Trigger Warning: depression, suicide, self-harm, homophobia
In the months after his father’s suicide, it’s been tough for 16-year-old Aaron Soto to find happiness again–but he’s still gunning for it. With the support of his girlfriend Genevieve and his overworked mom, he’s slowly remembering what that might feel like. But grief and the smile-shaped scar on his wrist prevent him from forgetting completely.
When Genevieve leaves for a couple of weeks, Aaron spends all his time hanging out with this new guy, Thomas. Aaron’s crew notices, and they’re not exactly thrilled. But Aaron can’t deny the happiness Thomas brings or how Thomas makes him feel safe from himself, despite the tensions their friendship is stirring with his girlfriend and friends. Since Aaron can’t stay away from Thomas or turn off his newfound feelings for him, he considers turning to the Leteo Institute’s revolutionary memory-alteration procedure to straighten himself out, even if it means forgetting who he truly is.
Why does happiness have to be so hard?
Let me start off by saying that More Happy Than Not has been near the top of my TBR list for a long, long time. I’ve read so many rave reviews about this novel and the majority of those reviews talk about how they were sad, happy, and everything in between whilst reading this book. Now, after reading More Happy Than Not, I can confirm that this story has an emotional impact that I can hardly begin to describe. I smiled, I laughed, and, at some points, I was to the point of tears. If I had to describe this novel, I would say that it is hard-hitting, incredibly diverse, raw, and, most importantly, extremely honest.
The rest of this review is spoiler-free.
If I had to sum this book up within a few words I would say that More Happy Than Not follows the main character, Aaron Soto, and his journey through self-discovery. And let me tell you, it isn’t a perfect journey nor is it a completely happy or positive one as this novel deals with heavy themes such as depression, suicide, and homophobia. I think that Silvera dealt with these topics in a way that was completely honest and sincere and he was able to balance out themes such as those with more light-hearted elements like romance, humor, and pop culture references that never failed to make me smile.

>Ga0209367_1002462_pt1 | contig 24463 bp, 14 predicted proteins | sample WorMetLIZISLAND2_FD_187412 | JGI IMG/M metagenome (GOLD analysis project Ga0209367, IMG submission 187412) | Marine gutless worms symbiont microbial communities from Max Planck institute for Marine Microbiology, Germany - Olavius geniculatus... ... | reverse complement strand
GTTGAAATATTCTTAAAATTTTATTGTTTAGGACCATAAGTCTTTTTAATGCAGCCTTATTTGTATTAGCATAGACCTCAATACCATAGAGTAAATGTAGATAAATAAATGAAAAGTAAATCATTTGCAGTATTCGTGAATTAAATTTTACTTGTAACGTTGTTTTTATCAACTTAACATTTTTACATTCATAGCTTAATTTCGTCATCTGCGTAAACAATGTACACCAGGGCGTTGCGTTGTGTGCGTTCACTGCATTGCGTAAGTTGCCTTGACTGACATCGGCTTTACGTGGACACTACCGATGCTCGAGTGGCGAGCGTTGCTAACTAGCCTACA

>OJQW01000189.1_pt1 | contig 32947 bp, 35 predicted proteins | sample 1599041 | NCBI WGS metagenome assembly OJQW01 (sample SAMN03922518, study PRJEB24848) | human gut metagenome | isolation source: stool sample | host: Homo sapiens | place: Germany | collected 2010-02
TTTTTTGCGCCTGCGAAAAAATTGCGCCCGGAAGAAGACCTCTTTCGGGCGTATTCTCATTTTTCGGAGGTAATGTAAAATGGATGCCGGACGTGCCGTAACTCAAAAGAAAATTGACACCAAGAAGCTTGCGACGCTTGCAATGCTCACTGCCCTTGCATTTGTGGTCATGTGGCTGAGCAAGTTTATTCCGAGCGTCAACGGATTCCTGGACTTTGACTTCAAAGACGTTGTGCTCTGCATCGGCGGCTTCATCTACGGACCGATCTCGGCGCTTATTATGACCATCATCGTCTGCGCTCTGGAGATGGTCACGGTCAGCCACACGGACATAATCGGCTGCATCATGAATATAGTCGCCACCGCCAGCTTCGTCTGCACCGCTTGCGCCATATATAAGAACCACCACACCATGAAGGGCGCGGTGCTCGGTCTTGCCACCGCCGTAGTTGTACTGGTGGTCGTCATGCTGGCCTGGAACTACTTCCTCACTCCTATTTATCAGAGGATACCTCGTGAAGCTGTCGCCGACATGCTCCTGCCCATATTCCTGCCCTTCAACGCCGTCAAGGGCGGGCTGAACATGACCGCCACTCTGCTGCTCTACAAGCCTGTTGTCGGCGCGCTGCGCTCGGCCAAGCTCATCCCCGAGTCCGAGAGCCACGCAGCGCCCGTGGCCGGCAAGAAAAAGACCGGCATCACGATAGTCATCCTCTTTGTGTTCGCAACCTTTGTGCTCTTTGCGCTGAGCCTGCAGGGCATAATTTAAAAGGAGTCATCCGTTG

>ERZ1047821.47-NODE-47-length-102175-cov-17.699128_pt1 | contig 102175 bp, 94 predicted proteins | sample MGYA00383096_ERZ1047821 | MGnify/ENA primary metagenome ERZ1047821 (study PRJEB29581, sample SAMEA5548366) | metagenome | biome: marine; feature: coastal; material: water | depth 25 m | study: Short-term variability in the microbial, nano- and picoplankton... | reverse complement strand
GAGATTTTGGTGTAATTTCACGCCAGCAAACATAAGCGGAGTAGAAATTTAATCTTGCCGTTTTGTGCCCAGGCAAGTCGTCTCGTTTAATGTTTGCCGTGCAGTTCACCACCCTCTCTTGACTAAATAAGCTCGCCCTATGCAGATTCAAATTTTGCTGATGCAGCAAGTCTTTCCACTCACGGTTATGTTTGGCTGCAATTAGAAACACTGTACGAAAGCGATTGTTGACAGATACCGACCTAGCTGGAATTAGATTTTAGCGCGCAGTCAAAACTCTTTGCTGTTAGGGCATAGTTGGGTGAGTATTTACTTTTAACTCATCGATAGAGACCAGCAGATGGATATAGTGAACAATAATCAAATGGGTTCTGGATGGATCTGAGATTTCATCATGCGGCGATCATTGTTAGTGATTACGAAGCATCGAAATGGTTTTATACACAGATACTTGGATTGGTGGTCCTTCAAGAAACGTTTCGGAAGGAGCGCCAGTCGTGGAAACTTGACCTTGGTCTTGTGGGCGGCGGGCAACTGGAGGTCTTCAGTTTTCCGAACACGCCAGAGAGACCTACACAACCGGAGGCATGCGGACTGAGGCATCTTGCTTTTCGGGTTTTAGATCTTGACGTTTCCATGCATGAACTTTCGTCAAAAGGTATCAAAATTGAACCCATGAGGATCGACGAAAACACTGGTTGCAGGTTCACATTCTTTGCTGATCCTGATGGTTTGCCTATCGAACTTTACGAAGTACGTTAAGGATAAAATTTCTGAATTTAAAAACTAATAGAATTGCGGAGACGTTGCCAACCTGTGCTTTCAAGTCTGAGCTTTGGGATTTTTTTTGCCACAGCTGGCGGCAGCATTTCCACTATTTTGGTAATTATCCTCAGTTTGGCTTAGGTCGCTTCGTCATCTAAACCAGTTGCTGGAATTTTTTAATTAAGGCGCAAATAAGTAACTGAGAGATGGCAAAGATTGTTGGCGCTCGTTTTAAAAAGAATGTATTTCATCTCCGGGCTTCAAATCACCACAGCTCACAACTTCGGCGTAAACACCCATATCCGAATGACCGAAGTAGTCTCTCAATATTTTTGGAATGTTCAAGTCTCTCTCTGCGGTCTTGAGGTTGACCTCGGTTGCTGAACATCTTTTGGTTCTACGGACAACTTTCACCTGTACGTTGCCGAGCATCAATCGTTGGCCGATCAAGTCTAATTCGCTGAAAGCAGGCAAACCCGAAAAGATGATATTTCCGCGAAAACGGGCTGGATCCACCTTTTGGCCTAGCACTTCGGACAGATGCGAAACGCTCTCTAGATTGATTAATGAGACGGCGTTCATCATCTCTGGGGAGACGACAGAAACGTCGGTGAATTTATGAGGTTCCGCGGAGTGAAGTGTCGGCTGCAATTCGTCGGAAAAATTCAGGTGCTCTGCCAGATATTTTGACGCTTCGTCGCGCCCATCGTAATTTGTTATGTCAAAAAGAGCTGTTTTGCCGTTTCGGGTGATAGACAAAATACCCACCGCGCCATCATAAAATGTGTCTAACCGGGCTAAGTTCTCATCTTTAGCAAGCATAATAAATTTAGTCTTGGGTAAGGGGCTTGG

While the first half of this novel felt fairly slow, I noticed that the plot eventually picked up the pace and, at one point, I couldn’t set the book down. I grew really attached to Aaron’s story and as certain plot points were revealed I became completely engrossed within this novel. The complexities that this novel holds really unravel towards the second half of the story and I was caught off guard more than once by the direction of the plot and, soon enough, I was flipping through the pages as quickly as I could to see what was going to happen next.
The characters within this book were truly one of my favorite components within this novel. They’re all extremely diverse, including the main character, Aaron, who is a gay person of color. And these characters… they just felt so real. I could picture them each in my mind perfectly and I think Silvera did an amazing job with their descriptions, dialogue, and interactions with each other because it all flowed together so well and felt very genuine.
Adam Silvera’s writing style was a bit slow towards the beginning of this novel, but as I progressed further into the story I found that his words began to envelop me more and more. I loved the humor that was strung throughout the chapters and I think that the conversations that were featured were very realistic and it felt as if I was reading through actual dialect between real people. Silvera’s style of writing flowed nicely through every single sentence and I can’t wait to read more of his writing in the future.
Overall, I really enjoyed More Happy Than Not. It was definitely an impressive debut novel from an author who is highly likely to be added to my list of authors who I will automatically buy any new releases from. This is one of those books where you finish it, close the book, set it aside, and then you have to sit there for a few minutes just to process the story that you’ve read in order to wrap your head around the entirety of the plot and the themes that it holds. The main message that this book sends is an important one and the ending left me feeling nostalgic, solemn, and profoundly hopeful. I highly recommend this novel to anybody looking for a diverse contemporary story in which the author bravely discusses heavy topics in a meaningful and beautifully honest way.
“The boy with no direction taught me something unforgettable: happiness comes again if you let it.”
So, have you read More Happy Than Not? What did you think about it? Comment your spoiler-free thoughts below so we can discuss!